UN report: Humans doomed planet but we can probably salvage it

UN report: Humans doomed planet but we can probably salvage it

A new report warning that the Earth has undergone permanent damage because of mankind is being criticized as hysteria timed for a UN climate change conference. 

UN report: Humans doomed planet but we can probably salvage it

A new United Nations report is being described as a code red alert for humanity, and a warning that Earth’s time has run out, but a watchdog group says don’t be fooled by the same song-and-dance routine.

"This is the same-old, shame-old that's been going on since 1988," Marc Morano of Climate Depot says of the report just released by the Intergovernmental Panel on Climate Change (IPCC).

The report, released this week, warns of a cataclysmic future if the Earth’s temperature rises more than 1.5 degrees Celsius above what it calls pre-industrial levels. 

According to an equally alarming summary by the BBC, the oceans will keep rising, and polar glaciers will continue to melt, and a climate scientist who co-authored the report told the BBC “there’s no going back” to a time when humans were not ruining the planet.

"I don't really think there is any evidence for panic about the warming that's going on," counters author Steve Milloy, founder of JunkScience.com and a skeptic that mankind is warming the planet.

Milloy calls the warming trend “slight” and says mankind claims to know – but does not know – why the earth is currently in a warming phase.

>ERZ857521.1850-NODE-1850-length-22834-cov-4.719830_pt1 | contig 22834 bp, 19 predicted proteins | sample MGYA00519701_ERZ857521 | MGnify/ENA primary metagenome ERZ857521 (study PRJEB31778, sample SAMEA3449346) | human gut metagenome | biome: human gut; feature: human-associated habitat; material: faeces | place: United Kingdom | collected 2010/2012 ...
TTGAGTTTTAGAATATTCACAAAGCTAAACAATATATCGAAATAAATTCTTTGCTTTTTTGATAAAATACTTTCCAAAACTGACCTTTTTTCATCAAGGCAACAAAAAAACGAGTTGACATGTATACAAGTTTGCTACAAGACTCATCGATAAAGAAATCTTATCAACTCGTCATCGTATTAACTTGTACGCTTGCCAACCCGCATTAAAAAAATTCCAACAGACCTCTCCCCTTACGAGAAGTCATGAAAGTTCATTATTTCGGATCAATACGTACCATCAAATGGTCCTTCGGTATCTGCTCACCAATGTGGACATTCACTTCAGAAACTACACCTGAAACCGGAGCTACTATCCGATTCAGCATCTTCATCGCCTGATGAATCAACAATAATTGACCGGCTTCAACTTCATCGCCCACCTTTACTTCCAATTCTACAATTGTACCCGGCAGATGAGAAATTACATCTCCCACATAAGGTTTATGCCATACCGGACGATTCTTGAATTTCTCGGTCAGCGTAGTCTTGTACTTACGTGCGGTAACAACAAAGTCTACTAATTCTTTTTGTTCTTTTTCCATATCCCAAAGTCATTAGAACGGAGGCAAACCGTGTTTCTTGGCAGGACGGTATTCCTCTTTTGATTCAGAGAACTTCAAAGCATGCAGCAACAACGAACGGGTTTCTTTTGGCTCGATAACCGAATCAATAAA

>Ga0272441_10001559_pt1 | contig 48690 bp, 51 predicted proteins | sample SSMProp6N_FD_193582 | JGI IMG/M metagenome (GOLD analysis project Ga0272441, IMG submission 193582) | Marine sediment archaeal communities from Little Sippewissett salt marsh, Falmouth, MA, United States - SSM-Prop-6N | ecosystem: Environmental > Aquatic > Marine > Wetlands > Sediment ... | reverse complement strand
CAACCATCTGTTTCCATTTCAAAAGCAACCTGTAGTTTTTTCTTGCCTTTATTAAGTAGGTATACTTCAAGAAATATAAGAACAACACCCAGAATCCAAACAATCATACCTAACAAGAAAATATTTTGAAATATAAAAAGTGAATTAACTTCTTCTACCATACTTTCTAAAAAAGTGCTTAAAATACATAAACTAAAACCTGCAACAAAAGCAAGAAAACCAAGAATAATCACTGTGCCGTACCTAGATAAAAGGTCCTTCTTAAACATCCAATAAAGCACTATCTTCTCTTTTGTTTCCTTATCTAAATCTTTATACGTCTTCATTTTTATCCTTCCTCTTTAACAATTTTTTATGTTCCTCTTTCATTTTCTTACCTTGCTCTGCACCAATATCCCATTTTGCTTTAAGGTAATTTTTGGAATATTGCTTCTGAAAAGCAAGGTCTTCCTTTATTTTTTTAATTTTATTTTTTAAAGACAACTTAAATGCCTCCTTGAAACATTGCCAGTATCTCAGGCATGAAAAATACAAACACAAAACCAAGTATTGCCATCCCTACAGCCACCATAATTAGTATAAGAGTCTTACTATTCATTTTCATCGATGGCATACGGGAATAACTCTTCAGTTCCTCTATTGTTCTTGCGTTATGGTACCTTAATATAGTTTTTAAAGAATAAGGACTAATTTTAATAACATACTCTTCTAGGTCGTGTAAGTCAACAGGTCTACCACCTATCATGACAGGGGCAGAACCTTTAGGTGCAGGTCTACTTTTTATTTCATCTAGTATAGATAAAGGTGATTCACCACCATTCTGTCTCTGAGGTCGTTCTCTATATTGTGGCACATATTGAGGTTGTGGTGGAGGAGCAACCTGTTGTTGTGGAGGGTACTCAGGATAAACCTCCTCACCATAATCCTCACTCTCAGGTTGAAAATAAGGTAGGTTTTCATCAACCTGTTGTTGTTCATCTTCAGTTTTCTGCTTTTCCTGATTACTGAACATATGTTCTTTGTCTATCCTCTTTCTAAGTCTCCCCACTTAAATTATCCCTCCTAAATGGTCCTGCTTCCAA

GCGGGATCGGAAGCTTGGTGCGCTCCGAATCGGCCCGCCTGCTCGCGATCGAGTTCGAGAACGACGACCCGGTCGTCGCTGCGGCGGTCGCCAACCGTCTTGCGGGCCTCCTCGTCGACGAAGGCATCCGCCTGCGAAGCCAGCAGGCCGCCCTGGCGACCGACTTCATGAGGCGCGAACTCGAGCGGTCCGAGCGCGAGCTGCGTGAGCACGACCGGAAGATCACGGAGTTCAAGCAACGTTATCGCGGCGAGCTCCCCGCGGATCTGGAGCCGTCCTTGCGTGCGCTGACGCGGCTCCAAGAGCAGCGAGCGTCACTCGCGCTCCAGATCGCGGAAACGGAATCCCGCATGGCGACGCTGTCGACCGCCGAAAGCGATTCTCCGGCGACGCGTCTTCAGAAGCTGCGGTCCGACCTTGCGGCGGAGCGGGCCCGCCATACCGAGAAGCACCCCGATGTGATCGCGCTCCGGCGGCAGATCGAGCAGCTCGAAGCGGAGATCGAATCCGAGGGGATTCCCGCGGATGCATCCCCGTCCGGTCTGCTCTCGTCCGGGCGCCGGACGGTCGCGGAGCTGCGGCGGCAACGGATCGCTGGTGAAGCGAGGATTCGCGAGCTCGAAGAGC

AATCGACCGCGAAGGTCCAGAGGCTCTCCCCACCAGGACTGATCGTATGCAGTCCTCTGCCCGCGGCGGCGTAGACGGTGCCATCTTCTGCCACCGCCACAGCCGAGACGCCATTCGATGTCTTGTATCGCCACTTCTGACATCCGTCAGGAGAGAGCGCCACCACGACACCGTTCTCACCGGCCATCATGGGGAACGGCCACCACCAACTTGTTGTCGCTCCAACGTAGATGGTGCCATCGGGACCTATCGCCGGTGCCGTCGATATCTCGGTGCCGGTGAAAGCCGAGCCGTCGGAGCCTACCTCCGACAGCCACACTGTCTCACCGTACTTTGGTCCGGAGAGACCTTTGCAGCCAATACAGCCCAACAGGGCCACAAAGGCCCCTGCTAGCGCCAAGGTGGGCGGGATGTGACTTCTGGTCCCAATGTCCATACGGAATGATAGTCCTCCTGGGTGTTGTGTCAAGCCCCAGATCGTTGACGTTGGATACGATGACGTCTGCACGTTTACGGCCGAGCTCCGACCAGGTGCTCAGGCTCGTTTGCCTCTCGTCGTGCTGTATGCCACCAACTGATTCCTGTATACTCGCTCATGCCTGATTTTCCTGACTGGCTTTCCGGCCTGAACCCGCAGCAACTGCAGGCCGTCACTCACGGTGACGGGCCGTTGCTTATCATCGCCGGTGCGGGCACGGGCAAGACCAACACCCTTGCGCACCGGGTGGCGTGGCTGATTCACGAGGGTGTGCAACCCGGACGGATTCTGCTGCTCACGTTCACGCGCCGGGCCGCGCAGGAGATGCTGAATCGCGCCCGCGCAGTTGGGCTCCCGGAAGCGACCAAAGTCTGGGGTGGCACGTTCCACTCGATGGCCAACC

Earth is said to be approximately 4.5 billion years old, at least according to scientists who dismiss the Genesis account of creation, but climate scientists claim mankind has ruined the planet --- now permanently --- since the Industrial Revolution began in the 1700s with inventions such as the steam engine and the cotton mill. 

So mankind destroyed Earth, the climate-changing theory says, in a little over three centuries out of 4.5 billion years. 

Mirroring Milloy’s observation of a warming and cooling planet, the website Climate.gov recognizes that the Earth has experienced cold periods and warm periods that occur in 100,000-year cycles. The cycles happen when the global temperature warms or cools between 3 degrees to 8 degrees Celsius, the website states. 

The planet’s last Ice Age ended 20,000 years ago, Climate.gov says, which is not too long ago in a span of 4.5 billion years.  

So why the UN report? Because it is being released before major world leaders meet in Scotland in November to discuss the issue, Milloy says.

That meeting in three months is described by the BBC as a “key climate summit” that has suddenly become more important thanks to the report’s dire warning.

“This is just UN panic ahead of the upcoming climate summit,” Milloy complains, “and, of course, no doubt intended to play into U.S. politics because, right now, we have the infrastructure bill and the stimulus bill that Biden wants passed, which has a lot of climate stuff."

"This is essentially the belief that unless we submit to a collectivized future,” Morano says, “where government overlords will control our energy, our appliances, our vehicles, our travel, and every aspect of our economic freedoms, we will face a catastrophe.”